On ending a novel, the podcast concluded, there are many ways one could choose.The open-ended version of like Anton Chekhov “And so it began to rain” or “have multiple endings, one that offers closure or a conclusion or something else.” Here is where the writing challenge was assigned. To read a story, “and locate the moment when a fissure is planted in the narrative. Some gap between scenes for example. Your aim is to write a story that fills that gap, stays with the original subject and to do so using the author’s narrative style and the point of view.” He gives further instructions to “try to bring your story to a close after 1500 words, but attempt to end it like Anton Chekhov. Give it an open ending.” I like that, especially when applied to life. Locate the fissure and basically rewrite it, giving it an open ending. Because life is open ended.

While It’s Easy

This post was prompted by two conversations I had today.  One with my eldest, 18yo, son and then our 12yo son’s PE teacher.

18yo son and I were talking about a convo he had with our church’s youth group about being a martyr.  How many of us really know what we would do if we were faced with real persecution and/or martyrdom?  Probably none of honestly know what we’d really do.  I am sure as christians we have a scenario in our head of how it would all go down.  However, humbly, we just won’t know until we get there.  Which I pray we never arrive at that terrible juncture.

Could I still defend my faith, my belief in my savior Jesus while seeing any one of my kids tortured or faced with the threat of death?  My 18yo and talked about the horrible reality of what christians before us and even today in other parts of the world go through for their faith in a very graphic, grown up format, one not suited for this blog.  We left the sobering conversation with the choices we make today, the little ones, prepare us for bigger ones.  The ability to make huge stands starts with taking small ones, at school, at work, with friends, family, neighbors and sometimes even church people.  The little ones won’t seem so big once you do it a few times.  Then the bigger ones won’t look so big.

As an American, I take for granted my religious freedom and it has made me weak and not sure footed when pressed to defend my convictions.  That saddens and frightens me.  I know that many martyred christians were given a tremendous amount of courage, faith, peace and grace at their time of martyrdom.  I believe He still does and will continue to do so.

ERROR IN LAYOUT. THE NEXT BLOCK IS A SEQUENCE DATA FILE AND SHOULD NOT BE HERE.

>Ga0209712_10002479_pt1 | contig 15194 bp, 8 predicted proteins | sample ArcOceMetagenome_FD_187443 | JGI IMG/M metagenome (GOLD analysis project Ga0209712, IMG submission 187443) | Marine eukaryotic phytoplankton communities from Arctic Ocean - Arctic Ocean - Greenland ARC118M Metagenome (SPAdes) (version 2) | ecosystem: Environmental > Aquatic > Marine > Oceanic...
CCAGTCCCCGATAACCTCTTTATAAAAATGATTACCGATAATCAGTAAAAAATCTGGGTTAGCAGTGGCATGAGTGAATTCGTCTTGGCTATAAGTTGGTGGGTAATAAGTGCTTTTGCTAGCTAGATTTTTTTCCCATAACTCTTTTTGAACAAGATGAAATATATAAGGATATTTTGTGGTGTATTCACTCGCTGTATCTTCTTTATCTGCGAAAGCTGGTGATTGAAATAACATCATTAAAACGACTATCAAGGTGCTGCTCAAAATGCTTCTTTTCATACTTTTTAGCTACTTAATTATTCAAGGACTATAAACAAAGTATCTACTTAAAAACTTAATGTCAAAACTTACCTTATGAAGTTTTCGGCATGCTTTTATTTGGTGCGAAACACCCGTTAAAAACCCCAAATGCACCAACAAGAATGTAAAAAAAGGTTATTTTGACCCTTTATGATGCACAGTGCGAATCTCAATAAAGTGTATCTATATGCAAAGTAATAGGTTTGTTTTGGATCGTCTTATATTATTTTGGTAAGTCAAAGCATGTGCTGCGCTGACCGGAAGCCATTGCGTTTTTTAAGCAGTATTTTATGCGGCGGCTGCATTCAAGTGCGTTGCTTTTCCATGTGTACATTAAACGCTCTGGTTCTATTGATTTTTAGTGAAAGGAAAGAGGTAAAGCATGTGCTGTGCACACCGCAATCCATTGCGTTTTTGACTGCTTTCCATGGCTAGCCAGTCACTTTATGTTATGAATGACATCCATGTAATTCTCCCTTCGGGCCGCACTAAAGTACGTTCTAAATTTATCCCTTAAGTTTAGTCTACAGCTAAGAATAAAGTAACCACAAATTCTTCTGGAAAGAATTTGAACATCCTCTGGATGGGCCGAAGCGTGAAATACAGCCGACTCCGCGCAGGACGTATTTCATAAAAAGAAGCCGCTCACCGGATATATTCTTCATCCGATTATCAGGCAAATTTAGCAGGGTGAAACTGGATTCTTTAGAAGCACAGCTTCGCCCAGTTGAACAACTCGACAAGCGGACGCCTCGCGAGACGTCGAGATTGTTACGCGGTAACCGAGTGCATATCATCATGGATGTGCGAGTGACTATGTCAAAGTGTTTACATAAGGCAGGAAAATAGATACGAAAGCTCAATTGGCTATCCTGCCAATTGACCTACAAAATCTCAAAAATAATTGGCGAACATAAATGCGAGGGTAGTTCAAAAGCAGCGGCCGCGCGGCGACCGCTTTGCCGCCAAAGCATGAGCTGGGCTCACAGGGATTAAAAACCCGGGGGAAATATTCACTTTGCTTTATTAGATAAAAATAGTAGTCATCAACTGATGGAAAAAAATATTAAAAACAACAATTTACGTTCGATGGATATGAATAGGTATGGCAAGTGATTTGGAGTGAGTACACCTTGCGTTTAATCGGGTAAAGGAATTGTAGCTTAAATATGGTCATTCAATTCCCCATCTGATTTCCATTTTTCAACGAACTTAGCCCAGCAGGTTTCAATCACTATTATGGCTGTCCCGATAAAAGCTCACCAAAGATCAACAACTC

I also know that while I have time and the freedoms, I need to make the stands here, no matter how small they are, no matter how big they may feel.  12yo son is taking dance in P.E. right now and asked if he could be excused.  No problem.  We don’t really think it’s appropriate for middle schoolers to dance with each other anyway. So I wrote him an excuse note.  Then I got a call.  The P.E. teacher wanted to know why we wanted him excused.  I didn’t pull the religion card, though I could’ve.  Admittedly, while I knew exactly why we excused him, defending our stance was tougher than I thought.  The words for my case didn’t just flow out with confidence as I would’ve liked.  Though the teacher was understanding and I got my wish, it really brought to mind the convo 18yo and I had just hours earlier.  It really wasn’t a big deal to say no he couldn’t dance and that the school had to provide an alternative (which they had none, but came up with one) in light of what others go through.  Yet, I feel a bit stronger, a bit more prepared to defend my faith and my convictions the next time around.

The way things are going in the school system, (and America) I think I may need to gear up for more such stands, while it’s easy.  Before it gets real.

Our Silly Names

Chief Potato

Mr. Bubblewrap, or Donkey from Shrek

Little Man aka Little General

Nana

What’s up with these and what do they mean?

Chief Potato: second oldest son, oldest is our adopted sib group.  He also is a self-proclaiming lazy person, hence the potato=couch potato reference.  Chief just fits.

Mr. Bubblewrap: third son and third in our adopted group, needs bubble wrap as he is constantly getting hurt.  Donkey: a Shrek reference…just think about how much Donkey talks and how he acts in the movie…you get the picture.